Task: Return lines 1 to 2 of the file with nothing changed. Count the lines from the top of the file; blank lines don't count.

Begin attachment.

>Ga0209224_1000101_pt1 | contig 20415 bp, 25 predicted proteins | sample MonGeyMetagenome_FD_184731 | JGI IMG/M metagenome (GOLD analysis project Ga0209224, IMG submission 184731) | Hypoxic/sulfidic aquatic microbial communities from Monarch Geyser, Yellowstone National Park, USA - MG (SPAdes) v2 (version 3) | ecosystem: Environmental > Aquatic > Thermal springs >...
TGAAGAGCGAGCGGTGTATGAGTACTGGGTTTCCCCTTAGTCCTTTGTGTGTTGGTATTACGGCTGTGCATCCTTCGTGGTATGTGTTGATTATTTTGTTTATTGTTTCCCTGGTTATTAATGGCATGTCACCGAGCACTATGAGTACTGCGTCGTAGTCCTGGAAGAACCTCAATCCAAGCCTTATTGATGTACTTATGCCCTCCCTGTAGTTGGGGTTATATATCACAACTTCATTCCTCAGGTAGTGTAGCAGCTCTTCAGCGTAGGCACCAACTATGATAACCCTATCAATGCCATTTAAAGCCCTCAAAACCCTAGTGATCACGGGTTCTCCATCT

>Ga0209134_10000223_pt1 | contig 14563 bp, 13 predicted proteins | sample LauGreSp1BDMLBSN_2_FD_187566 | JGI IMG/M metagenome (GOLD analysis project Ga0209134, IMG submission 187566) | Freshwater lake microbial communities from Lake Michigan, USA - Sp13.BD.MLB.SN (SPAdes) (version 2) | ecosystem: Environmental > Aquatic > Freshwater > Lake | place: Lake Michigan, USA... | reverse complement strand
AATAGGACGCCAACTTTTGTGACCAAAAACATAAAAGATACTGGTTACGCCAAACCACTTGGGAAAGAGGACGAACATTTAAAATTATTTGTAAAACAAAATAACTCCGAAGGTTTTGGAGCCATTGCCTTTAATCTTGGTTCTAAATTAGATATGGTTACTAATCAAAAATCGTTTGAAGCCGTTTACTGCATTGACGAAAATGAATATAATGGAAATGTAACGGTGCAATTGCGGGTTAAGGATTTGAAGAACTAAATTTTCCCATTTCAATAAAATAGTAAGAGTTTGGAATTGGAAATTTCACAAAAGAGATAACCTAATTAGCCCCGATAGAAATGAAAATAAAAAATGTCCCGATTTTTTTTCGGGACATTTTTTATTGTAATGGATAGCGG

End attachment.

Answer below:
>Ga0209224_1000101_pt1 | contig 20415 bp, 25 predicted proteins | sample MonGeyMetagenome_FD_184731 | JGI IMG/M metagenome (GOLD analysis project Ga0209224, IMG submission 184731) | Hypoxic/sulfidic aquatic microbial communities from Monarch Geyser, Yellowstone National Park, USA - MG (SPAdes) v2 (version 3) | ecosystem: Environmental > Aquatic > Thermal springs >...
TGAAGAGCGAGCGGTGTATGAGTACTGGGTTTCCCCTTAGTCCTTTGTGTGTTGGTATTACGGCTGTGCATCCTTCGTGGTATGTGTTGATTATTTTGTTTATTGTTTCCCTGGTTATTAATGGCATGTCACCGAGCACTATGAGTACTGCGTCGTAGTCCTGGAAGAACCTCAATCCAAGCCTTATTGATGTACTTATGCCCTCCCTGTAGTTGGGGTTATATATCACAACTTCATTCCTCAGGTAGTGTAGCAGCTCTTCAGCGTAGGCACCAACTATGATAACCCTATCAATGCCATTTAAAGCCCTCAAAACCCTAGTGATCACGGGTTCTCCATCT